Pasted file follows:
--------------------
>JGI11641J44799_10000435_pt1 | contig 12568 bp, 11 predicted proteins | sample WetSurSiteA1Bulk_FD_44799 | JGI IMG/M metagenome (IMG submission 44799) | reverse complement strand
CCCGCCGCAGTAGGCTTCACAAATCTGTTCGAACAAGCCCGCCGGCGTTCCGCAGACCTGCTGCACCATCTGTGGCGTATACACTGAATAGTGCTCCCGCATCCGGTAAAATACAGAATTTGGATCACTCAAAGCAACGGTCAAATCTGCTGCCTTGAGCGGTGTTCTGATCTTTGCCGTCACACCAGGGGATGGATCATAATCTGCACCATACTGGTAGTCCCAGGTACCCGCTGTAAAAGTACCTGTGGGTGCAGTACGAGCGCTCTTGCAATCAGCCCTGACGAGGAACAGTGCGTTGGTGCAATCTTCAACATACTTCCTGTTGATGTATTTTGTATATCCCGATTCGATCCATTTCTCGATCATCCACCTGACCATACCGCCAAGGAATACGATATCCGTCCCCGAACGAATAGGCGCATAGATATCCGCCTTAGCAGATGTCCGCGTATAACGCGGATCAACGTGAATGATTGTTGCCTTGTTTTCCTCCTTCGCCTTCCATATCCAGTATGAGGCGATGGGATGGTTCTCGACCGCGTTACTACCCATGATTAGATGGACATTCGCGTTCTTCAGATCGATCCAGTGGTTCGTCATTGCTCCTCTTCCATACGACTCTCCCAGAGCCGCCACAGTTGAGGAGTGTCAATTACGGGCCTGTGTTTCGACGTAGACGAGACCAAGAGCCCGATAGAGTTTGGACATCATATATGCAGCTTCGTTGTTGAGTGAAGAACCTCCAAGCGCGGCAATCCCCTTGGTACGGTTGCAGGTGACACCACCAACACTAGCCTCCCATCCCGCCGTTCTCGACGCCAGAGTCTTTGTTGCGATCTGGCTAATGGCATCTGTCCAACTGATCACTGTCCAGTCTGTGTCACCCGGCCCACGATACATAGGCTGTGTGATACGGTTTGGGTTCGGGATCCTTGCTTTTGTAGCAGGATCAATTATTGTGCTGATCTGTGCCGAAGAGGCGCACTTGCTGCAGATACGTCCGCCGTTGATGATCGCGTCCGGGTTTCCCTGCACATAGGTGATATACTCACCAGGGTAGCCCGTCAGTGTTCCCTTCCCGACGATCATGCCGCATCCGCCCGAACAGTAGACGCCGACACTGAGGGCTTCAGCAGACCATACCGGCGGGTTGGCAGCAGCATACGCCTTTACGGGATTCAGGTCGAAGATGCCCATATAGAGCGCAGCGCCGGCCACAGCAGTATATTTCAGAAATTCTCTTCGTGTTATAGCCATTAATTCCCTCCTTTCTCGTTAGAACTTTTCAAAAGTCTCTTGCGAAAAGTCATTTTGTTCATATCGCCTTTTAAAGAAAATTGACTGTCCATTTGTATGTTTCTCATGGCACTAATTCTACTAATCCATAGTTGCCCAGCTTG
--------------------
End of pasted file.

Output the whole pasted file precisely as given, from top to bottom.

>JGI11641J44799_10000435_pt1 | contig 12568 bp, 11 predicted proteins | sample WetSurSiteA1Bulk_FD_44799 | JGI IMG/M metagenome (IMG submission 44799) | reverse complement strand
CCCGCCGCAGTAGGCTTCACAAATCTGTTCGAACAAGCCCGCCGGCGTTCCGCAGACCTGCTGCACCATCTGTGGCGTATACACTGAATAGTGCTCCCGCATCCGGTAAAATACAGAATTTGGATCACTCAAAGCAACGGTCAAATCTGCTGCCTTGAGCGGTGTTCTGATCTTTGCCGTCACACCAGGGGATGGATCATAATCTGCACCATACTGGTAGTCCCAGGTACCCGCTGTAAAAGTACCTGTGGGTGCAGTACGAGCGCTCTTGCAATCAGCCCTGACGAGGAACAGTGCGTTGGTGCAATCTTCAACATACTTCCTGTTGATGTATTTTGTATATCCCGATTCGATCCATTTCTCGATCATCCACCTGACCATACCGCCAAGGAATACGATATCCGTCCCCGAACGAATAGGCGCATAGATATCCGCCTTAGCAGATGTCCGCGTATAACGCGGATCAACGTGAATGATTGTTGCCTTGTTTTCCTCCTTCGCCTTCCATATCCAGTATGAGGCGATGGGATGGTTCTCGACCGCGTTACTACCCATGATTAGATGGACATTCGCGTTCTTCAGATCGATCCAGTGGTTCGTCATTGCTCCTCTTCCATACGACTCTCCCAGAGCCGCCACAGTTGAGGAGTGTCAATTACGGGCCTGTGTTTCGACGTAGACGAGACCAAGAGCCCGATAGAGTTTGGACATCATATATGCAGCTTCGTTGTTGAGTGAAGAACCTCCAAGCGCGGCAATCCCCTTGGTACGGTTGCAGGTGACACCACCAACACTAGCCTCCCATCCCGCCGTTCTCGACGCCAGAGTCTTTGTTGCGATCTGGCTAATGGCATCTGTCCAACTGATCACTGTCCAGTCTGTGTCACCCGGCCCACGATACATAGGCTGTGTGATACGGTTTGGGTTCGGGATCCTTGCTTTTGTAGCAGGATCAATTATTGTGCTGATCTGTGCCGAAGAGGCGCACTTGCTGCAGATACGTCCGCCGTTGATGATCGCGTCCGGGTTTCCCTGCACATAGGTGATATACTCACCAGGGTAGCCCGTCAGTGTTCCCTTCCCGACGATCATGCCGCATCCGCCCGAACAGTAGACGCCGACACTGAGGGCTTCAGCAGACCATACCGGCGGGTTGGCAGCAGCATACGCCTTTACGGGATTCAGGTCGAAGATGCCCATATAGAGCGCAGCGCCGGCCACAGCAGTATATTTCAGAAATTCTCTTCGTGTTATAGCCATTAATTCCCTCCTTTCTCGTTAGAACTTTTCAAAAGTCTCTTGCGAAAAGTCATTTTGTTCATATCGCCTTTTAAAGAAAATTGACTGTCCATTTGTATGTTTCTCATGGCACTAATTCTACTAATCCATAGTTGCCCAGCTTG